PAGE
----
|An important lesson all sailors learn in bootcamp - ways to stop water from getting into the people tank. |
Lessons Learned are a big thing in my work life. We’re perpetually looking at things that didn’t
go as planned (and even those that did) in an effort to identify and repeat the
things that worked and to avoid repeating those times, as one of my old bosses was
fond of saying “The water got into the people tank.”*
So, although I was pleased with the layout’s scenery and
performance (once the initial teething pains were worked through) I find myself
asking if the layout was “successful?”
The stated purpose of the railroad was to “model the
equipment, structures, operations and setting of the Central Vermont Railway in
the late steam-to-diesel transition era.”
Measured against that standard, I’m not sure the
railroad didn't fall short.
Here's just a few of the lessons learned:
Focus: I need more of it, and I need to stick with something once I drive the stake in the ground. "Modeling the Central Vermont of the 1950s..." is a large canvas. As I've relayed in this blog, I started modeling the Southern Division of the railroad on a double deck layout, then tried to shoehorn White River Junction and the Northern Division (with it's larger engines) into a single-deck railroad, only to later remove WRJ and install Essex in its place. The basic footprint of the layout never really changed all that much, but I think we built, and rebuilt, every section of the layout at least twice.
|My approach to layout design?|
In essence, I was chasing the ever illusive squirrel - the hope of a "perfect" layout design to overlay on my theme. In the end, "perfection" became the enemy of decisiveness. That's all on me, and I truly appreciate the grace and tolerance shown by my friends throughout all this!
Modeling the Operations: In general, the individual operating sessions
were a success (I always had a good time).
But let’s look at it from the viewpoint of return on investment.
I started construction of the layout in December, 2008. It took several years of building (and yes,
rebuilding) the layout. In total, I
ended up hosting 17 “official” operating sessions throughout the railroad’s 8.5
years of existence. That’s averages out
to a session about every 7 months. An aside, if you really want to depress yourself, consider the
Total Cost of the Layout (in $) / Total # of Sessions = Cost/per session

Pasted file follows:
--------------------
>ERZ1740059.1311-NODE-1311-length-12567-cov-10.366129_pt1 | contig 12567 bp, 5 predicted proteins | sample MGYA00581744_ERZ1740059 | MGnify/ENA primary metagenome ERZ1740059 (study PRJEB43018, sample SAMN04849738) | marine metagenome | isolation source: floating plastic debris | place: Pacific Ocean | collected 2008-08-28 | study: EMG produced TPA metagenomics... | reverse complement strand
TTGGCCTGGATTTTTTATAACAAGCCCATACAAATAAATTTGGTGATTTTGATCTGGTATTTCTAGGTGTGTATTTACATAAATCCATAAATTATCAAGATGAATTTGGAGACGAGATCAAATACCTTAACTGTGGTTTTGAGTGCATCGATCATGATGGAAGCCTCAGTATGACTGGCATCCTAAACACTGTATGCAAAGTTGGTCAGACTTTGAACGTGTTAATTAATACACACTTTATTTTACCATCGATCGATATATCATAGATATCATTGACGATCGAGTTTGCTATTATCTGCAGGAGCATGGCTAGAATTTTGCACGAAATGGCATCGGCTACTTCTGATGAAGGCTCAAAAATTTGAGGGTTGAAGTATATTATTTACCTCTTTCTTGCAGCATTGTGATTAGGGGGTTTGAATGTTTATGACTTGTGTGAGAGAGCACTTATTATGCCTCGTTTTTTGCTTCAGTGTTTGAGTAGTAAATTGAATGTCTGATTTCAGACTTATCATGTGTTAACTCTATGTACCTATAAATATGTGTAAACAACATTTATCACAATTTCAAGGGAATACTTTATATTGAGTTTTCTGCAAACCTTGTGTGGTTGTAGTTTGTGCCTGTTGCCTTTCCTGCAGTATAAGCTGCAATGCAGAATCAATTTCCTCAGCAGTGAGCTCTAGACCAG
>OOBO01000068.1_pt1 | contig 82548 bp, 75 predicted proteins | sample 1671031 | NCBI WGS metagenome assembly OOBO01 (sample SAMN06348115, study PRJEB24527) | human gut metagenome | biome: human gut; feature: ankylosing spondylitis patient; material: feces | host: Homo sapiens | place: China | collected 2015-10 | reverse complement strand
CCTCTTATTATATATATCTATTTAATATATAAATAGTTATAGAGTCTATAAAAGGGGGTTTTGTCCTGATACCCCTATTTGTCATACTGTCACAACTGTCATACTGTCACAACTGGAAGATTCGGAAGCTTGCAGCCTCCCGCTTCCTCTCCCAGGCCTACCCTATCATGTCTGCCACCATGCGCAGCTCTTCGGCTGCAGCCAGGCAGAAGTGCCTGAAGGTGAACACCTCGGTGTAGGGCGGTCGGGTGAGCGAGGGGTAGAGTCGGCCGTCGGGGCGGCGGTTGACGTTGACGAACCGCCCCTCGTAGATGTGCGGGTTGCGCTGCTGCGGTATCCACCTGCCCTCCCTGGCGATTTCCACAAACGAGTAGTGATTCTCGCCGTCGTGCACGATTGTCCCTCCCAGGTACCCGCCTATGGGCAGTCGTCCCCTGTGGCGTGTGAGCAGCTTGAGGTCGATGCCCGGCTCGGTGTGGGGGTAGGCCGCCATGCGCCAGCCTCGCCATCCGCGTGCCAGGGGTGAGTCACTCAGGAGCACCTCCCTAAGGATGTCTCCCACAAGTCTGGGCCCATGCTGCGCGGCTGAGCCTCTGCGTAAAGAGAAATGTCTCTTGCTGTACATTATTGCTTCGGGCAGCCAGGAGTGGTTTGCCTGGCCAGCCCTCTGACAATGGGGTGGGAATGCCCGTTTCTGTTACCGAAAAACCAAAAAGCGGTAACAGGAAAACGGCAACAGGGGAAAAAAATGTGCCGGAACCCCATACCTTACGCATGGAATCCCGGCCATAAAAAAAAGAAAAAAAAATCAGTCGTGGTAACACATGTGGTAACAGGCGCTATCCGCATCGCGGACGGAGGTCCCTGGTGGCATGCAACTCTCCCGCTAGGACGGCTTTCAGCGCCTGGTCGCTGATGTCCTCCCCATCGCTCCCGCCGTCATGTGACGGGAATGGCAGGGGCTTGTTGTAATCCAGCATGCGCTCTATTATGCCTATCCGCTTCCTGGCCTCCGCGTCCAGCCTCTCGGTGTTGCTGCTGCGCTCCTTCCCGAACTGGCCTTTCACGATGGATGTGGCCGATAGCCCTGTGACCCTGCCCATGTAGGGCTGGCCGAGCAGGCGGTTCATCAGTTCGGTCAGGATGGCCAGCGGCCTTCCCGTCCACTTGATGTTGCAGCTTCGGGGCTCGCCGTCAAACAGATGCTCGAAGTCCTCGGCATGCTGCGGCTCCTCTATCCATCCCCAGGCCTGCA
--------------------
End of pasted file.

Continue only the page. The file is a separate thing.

No matter how it's broken down, it doesn’t seem like
the time, effort, and money to build the layout was worth it when you consider
the total time spent performing its main function was a fraction of the time it
|We didn't operate as much as I'd hoped, but Christine made sure no one left hungry!|
Modeling the Equipment: It’s great fun to tell yourself you’re going
to model the railroad’s operations, six or seven towns, complete with
scratchbuilt replicas of all the buildings, and run through them trains
populated by accurate, detailed cars pulled by equally accurately detailed
If you asked me what my favorite part of the hobby is I’d tell you
it's building detailed freight cars.
If that's the case then why I have gotten exactly one – that’s one – resin car kit built in the last
Instead of doing what I wanted to do when I wanted to do it, I’ve been stuck in a do-loop of sorts - “feeding
the monster” – that large layout looming in the basement that required track, wiring,
static grass, structures, trees (my God, the trees!), in massive
quantities. I kept telling myself I’d
get the thing to “looking finished” and then turn my attention to the projects
I wanted to work on. But there was
always another bunch of trees to install – or some piece of track to ballast.
|The one resin car I've gotten built in the last 24 months...and it's not even lettered yet!|
I'll conclude with this. I'm not "down" on large layouts. I'm also not "down" on small layouts, or anything really. I don't think the layout was an absolute failure. I had fun, shared some good times with friends, perfected some techniques and learned a lot about myself. My purpose in writing this is not
discourage anyone else from pursuing their approach to the hobby (Lord knows,
the above isn’t going to encourage anyone to do anything other than take up knitting!). Instead, I'm trying to quantify the good and bad and hopefully apply those lessons learned to the next railroad.
*To get the joke it
helps to understand he was a submariner. And the #1 rule of all submariners is to keep the water out of the people tank…(Hey, it’s not my line,
submariners are weird, everyone knows it.)